Antonio Canales is a huge deal in the world of flamenco. As one of Spain’s premier choreographers, dancers and teachers of the genre, his influence is far-reaching, leaving a lasting impression on Siudy Garrido, a young Venezuelan flamenco dancer who performed with Canales’ company in Spain. Garrido now shines on her own, starring in her production Siudy Between Worlds, a flamenco fusion show that had a run in Miami in 2012 and returns this weekend with a few tweaks. As an added bonus for Miami audiences, Canales, who amazed last February as part of Festival Flamenco, will join the cast.
Miami.com chatted with Canales before the show.
Siudy Garrido was once part of your own dance company. How does it feel to be working with her in a different capacity?
I am very excited about this possibility because ever since I saw Siudy in her younger years, she had marvelous potential, and now I am being invited to play in her own show, which makes me very proud. It’s obviously a challenge. Our encounter will be a great explosion of art.
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Does she have a similar style as you when it comes to directing and instructing her dancers?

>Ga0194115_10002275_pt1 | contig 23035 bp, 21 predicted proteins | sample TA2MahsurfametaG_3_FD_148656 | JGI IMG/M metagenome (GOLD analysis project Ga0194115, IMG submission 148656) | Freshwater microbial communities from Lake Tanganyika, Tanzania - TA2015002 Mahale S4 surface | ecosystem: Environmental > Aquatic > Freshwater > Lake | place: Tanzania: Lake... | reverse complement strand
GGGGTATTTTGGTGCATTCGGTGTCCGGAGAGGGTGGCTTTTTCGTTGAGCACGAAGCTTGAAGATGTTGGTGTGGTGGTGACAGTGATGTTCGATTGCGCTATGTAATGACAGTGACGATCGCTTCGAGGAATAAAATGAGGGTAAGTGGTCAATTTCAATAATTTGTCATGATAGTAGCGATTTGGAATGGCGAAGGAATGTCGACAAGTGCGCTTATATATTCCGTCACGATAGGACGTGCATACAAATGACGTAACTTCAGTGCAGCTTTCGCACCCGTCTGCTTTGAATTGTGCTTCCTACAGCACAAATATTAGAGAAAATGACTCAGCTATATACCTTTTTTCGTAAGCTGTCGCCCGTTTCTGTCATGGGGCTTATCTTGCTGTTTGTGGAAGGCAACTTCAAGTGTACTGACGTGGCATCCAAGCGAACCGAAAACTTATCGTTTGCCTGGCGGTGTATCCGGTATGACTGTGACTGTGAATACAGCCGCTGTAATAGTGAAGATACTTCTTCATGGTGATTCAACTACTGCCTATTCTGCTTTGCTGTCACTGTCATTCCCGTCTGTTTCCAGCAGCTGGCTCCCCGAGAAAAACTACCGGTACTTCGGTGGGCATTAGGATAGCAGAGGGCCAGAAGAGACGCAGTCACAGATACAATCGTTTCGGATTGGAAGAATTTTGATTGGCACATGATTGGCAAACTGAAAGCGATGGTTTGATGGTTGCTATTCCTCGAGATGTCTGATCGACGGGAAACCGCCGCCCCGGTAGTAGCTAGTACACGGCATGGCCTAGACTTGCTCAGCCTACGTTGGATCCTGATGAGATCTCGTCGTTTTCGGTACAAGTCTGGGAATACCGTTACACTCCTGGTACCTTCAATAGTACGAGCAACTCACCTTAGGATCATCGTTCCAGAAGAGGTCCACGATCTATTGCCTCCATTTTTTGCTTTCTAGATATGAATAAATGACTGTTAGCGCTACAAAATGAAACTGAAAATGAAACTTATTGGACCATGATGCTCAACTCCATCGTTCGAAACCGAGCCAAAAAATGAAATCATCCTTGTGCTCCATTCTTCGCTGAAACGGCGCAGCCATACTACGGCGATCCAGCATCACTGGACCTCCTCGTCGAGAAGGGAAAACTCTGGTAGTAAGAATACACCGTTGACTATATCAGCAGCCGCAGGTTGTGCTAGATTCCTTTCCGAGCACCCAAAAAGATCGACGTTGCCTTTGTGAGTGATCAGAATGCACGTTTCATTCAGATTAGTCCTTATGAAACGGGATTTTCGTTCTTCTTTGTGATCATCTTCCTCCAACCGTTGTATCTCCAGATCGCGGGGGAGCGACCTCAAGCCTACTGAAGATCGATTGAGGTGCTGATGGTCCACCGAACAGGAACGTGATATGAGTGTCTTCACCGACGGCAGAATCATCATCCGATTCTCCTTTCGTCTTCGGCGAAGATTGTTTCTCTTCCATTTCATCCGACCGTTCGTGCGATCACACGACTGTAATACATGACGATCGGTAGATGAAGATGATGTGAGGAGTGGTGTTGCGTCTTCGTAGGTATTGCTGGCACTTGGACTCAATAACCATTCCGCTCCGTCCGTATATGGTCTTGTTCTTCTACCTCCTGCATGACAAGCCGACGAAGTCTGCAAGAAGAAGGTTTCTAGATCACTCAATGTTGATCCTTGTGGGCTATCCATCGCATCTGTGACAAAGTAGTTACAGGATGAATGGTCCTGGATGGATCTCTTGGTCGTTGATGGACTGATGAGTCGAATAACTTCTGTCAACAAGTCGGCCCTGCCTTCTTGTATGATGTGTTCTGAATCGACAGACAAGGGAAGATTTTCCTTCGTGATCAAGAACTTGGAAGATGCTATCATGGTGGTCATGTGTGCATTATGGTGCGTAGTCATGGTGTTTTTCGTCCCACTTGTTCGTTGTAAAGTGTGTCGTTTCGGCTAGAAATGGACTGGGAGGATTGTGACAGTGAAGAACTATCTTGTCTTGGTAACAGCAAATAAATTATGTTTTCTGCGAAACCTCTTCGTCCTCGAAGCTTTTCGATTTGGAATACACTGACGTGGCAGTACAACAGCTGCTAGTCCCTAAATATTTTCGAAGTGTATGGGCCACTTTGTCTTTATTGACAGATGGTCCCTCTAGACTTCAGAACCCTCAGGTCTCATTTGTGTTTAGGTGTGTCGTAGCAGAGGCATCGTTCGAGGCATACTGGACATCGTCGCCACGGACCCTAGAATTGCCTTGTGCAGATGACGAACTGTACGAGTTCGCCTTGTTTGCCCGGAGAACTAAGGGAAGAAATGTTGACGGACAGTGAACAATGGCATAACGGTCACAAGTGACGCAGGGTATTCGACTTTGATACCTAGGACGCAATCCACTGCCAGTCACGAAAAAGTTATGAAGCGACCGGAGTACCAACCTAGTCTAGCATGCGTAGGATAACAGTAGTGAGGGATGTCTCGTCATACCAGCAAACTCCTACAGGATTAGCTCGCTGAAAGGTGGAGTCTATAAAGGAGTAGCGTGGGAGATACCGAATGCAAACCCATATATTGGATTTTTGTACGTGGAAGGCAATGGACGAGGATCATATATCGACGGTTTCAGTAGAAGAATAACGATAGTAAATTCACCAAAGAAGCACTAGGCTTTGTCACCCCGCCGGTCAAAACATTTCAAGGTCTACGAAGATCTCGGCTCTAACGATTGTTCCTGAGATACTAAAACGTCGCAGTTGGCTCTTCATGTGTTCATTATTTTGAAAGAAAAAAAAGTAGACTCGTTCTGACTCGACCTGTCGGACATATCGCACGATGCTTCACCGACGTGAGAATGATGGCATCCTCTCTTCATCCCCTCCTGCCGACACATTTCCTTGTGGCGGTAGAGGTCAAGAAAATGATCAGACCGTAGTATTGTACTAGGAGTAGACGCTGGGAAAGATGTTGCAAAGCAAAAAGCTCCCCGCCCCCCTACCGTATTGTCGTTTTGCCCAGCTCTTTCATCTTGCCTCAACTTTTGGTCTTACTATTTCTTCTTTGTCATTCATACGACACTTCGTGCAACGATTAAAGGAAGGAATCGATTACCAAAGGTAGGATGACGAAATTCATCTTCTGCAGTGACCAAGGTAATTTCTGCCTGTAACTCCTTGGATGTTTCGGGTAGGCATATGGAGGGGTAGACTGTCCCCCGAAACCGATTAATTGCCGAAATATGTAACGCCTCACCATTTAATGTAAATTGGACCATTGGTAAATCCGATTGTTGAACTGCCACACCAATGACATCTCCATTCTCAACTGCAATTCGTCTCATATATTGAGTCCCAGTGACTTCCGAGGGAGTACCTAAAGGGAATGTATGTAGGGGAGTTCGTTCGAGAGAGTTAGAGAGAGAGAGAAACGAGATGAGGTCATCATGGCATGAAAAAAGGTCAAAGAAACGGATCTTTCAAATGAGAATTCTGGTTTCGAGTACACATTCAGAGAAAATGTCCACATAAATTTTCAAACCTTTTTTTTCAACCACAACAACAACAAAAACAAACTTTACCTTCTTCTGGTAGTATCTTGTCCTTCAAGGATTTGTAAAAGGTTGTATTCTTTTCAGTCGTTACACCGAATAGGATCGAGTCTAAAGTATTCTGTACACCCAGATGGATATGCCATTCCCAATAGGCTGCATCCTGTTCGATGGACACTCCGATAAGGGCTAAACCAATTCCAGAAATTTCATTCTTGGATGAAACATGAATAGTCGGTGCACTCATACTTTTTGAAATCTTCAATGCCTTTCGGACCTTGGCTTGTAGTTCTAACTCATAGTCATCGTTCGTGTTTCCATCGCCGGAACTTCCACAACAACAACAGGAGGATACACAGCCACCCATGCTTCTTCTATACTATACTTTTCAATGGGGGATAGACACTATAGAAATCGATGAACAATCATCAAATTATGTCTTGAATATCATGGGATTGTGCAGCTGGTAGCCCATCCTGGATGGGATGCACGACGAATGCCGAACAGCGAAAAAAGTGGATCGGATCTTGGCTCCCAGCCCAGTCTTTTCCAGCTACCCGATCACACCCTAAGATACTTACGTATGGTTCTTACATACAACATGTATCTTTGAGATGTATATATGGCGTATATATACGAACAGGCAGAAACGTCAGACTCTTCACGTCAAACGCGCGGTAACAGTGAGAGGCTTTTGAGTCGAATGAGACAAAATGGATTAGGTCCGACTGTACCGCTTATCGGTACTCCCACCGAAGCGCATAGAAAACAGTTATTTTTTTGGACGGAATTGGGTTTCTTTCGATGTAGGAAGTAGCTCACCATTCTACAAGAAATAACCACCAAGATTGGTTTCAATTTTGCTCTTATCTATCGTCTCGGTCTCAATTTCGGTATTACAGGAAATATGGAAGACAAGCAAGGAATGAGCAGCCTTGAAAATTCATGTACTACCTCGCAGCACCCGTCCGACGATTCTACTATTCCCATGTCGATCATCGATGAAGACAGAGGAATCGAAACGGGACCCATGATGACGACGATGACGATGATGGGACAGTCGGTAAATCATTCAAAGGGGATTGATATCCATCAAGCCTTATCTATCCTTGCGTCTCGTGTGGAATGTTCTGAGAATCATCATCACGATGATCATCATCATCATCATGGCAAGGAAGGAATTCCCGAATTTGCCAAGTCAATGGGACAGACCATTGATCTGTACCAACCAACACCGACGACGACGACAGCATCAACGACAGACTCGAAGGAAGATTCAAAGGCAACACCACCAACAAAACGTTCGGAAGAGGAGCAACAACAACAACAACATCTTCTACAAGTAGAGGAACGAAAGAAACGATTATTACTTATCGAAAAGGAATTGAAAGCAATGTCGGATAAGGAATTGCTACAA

Siudy has grown very much. In fact, these kinds of shows inhabit many dance styles, but she has always shown a unique signature style that’s very much her own. Her style of dance has evolved to a level that makes her one of the top dance exponents of flamenco.
Flamenco is a dance that is deeply rooted in its traditions. Do these flamenco fusion projects like “Between Worlds” get criticism from purists?
When someone crosses the line away from what is classical or traditional, it is only natural that purists will find it strange, but without risk there is no evolution. However, even if it is “fusion,” this show comes from the purest form of flamenco. Evolution is always a good thing.
In “Between Worlds,” you play the sort of patriarch of the flamenco dancers, who have a rivalry with the urban dancers. Where do you see these two worlds intersecting: the traditional flamenco and the more rebellious hip-hop?
Art always finds a point of unity, it doesn’t matter that hip-hop and flamenco are such different styles. For instance, the rhythms of tango blend well a hip-hop base. Art should always be allowed to unite, always. A gypsy from Seville has so much more in common with a rapper from Harlem than most people think. There is something inside of them, an instinct that makes them alike.
Are you involved also in the teaching of flamenco, seeing it spread further into areas where there isn’t as much Latino influence as well?
Of course, I love to teach. For instance, Japan is like my second country. I live there four months out of the year, and they know nothing about Hispanic traditions. But it’s about people who love flamenco, and furthermore, who respect artists and a master or a teacher. I am so thankful to the people in Nipon for their kindness they always give me.
Info: 8 p.m. Saturday, 6 p.m. Sunday at Ziff Ballet Opera House, 1300 Biscayne Blvd., Miami. Tickets from $39. www.arshtcenter.org